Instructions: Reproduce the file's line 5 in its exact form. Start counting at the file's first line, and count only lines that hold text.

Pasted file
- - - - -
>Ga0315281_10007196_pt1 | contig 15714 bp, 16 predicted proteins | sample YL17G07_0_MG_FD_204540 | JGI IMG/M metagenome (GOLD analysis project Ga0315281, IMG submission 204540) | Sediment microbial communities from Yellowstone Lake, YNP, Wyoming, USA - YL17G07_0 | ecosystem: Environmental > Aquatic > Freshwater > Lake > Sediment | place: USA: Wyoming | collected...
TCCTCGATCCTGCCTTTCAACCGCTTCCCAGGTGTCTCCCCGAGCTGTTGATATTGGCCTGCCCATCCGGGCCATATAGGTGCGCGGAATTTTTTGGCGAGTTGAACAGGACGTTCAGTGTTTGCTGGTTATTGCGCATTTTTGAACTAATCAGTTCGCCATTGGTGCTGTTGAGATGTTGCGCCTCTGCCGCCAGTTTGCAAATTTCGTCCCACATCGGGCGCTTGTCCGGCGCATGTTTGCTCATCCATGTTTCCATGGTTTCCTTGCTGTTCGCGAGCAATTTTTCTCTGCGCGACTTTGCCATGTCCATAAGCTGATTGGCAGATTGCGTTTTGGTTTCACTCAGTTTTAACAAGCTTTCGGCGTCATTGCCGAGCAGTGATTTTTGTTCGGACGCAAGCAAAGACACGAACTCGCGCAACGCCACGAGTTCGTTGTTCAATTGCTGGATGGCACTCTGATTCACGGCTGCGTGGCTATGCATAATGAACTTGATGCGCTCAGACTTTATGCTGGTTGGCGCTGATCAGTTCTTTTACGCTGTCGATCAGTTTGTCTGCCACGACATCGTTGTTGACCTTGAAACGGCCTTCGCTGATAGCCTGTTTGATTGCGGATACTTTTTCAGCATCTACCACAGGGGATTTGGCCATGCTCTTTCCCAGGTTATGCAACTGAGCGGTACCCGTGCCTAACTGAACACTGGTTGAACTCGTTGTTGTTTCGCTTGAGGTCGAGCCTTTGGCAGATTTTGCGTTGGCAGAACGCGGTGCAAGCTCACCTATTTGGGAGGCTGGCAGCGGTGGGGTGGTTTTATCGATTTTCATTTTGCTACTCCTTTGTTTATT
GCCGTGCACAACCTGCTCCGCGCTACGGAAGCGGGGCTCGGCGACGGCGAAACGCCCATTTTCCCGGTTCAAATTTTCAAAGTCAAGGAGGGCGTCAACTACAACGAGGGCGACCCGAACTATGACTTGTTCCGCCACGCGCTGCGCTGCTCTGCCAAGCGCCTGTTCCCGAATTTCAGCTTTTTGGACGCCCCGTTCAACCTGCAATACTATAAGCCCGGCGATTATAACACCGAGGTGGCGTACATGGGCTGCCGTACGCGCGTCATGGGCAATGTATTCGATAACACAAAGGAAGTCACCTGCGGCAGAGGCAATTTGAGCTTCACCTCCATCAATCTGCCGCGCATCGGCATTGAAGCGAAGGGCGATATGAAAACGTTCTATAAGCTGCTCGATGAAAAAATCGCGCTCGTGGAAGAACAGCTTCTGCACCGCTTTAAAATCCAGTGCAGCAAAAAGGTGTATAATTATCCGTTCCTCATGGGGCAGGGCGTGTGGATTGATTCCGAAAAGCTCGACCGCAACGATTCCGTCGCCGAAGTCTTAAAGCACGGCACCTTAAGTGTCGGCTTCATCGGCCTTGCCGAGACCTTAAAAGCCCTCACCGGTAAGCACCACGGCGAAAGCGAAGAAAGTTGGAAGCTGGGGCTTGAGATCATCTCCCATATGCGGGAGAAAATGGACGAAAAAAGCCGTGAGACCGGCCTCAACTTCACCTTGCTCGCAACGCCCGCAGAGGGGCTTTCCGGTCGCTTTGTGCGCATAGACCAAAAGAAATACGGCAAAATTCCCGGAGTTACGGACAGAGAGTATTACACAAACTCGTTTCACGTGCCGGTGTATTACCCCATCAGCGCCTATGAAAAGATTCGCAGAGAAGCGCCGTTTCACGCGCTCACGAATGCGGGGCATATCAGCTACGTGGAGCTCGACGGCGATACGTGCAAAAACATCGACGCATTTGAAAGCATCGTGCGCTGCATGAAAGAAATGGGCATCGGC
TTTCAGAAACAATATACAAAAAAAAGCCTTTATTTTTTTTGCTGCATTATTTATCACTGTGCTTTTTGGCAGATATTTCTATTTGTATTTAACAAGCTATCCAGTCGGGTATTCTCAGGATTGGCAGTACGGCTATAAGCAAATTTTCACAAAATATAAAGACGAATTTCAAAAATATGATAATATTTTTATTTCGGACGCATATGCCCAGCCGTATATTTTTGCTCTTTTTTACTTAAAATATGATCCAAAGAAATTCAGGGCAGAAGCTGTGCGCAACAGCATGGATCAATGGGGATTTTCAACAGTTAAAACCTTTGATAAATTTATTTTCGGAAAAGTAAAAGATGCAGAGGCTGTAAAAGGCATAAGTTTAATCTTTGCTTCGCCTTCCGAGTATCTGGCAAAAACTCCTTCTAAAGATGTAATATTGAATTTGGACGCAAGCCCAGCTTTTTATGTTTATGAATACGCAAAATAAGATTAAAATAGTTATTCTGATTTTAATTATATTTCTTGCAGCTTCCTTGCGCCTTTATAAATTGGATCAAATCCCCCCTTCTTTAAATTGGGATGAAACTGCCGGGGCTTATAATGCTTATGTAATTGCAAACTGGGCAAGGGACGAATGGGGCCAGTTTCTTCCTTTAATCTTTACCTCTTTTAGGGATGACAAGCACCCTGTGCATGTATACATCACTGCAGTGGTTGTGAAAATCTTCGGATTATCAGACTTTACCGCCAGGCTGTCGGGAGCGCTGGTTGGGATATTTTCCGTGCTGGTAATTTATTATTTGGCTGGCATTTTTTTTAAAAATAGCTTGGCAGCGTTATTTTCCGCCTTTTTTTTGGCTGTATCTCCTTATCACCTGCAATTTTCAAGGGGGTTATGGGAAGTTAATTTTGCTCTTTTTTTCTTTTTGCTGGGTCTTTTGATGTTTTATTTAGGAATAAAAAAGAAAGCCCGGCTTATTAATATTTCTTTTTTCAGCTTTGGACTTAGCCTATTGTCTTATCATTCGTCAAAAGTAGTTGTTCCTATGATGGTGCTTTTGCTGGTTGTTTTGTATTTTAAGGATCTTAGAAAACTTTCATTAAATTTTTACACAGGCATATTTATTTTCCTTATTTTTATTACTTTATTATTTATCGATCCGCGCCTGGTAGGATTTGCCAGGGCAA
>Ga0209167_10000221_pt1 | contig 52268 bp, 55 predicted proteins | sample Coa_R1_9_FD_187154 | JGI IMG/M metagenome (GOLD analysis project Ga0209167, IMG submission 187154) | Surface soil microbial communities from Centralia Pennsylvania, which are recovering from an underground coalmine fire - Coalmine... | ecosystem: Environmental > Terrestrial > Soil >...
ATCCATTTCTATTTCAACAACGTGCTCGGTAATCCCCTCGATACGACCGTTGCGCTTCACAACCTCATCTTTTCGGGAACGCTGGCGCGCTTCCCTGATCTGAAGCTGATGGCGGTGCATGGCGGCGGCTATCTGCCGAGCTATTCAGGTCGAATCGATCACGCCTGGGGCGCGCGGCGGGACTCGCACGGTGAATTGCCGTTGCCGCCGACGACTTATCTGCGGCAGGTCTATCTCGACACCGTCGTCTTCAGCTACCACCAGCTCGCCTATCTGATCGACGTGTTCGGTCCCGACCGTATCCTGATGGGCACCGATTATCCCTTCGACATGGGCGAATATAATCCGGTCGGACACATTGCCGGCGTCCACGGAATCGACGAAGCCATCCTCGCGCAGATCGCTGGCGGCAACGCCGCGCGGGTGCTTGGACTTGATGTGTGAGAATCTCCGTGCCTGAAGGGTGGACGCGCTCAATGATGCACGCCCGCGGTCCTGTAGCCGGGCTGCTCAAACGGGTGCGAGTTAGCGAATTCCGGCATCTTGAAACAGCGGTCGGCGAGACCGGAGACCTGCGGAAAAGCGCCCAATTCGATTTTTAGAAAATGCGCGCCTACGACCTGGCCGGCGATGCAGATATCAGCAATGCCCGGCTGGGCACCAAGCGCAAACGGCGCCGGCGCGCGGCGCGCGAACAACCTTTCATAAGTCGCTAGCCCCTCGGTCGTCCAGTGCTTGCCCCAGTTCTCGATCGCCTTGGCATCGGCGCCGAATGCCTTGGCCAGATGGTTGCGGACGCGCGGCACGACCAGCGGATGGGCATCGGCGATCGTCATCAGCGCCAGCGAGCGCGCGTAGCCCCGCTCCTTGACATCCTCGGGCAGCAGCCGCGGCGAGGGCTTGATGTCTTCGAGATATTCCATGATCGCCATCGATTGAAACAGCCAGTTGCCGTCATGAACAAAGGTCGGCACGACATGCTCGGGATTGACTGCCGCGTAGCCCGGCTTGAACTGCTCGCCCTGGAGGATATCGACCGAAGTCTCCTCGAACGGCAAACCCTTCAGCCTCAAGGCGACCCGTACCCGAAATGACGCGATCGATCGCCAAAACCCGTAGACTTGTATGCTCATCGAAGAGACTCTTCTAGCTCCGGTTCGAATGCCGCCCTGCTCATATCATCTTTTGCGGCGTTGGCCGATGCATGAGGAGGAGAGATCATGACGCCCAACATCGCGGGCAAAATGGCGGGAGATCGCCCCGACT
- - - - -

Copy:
>Ga0209167_10000221_pt1 | contig 52268 bp, 55 predicted proteins | sample Coa_R1_9_FD_187154 | JGI IMG/M metagenome (GOLD analysis project Ga0209167, IMG submission 187154) | Surface soil microbial communities from Centralia Pennsylvania, which are recovering from an underground coalmine fire - Coalmine... | ecosystem: Environmental > Terrestrial > Soil >...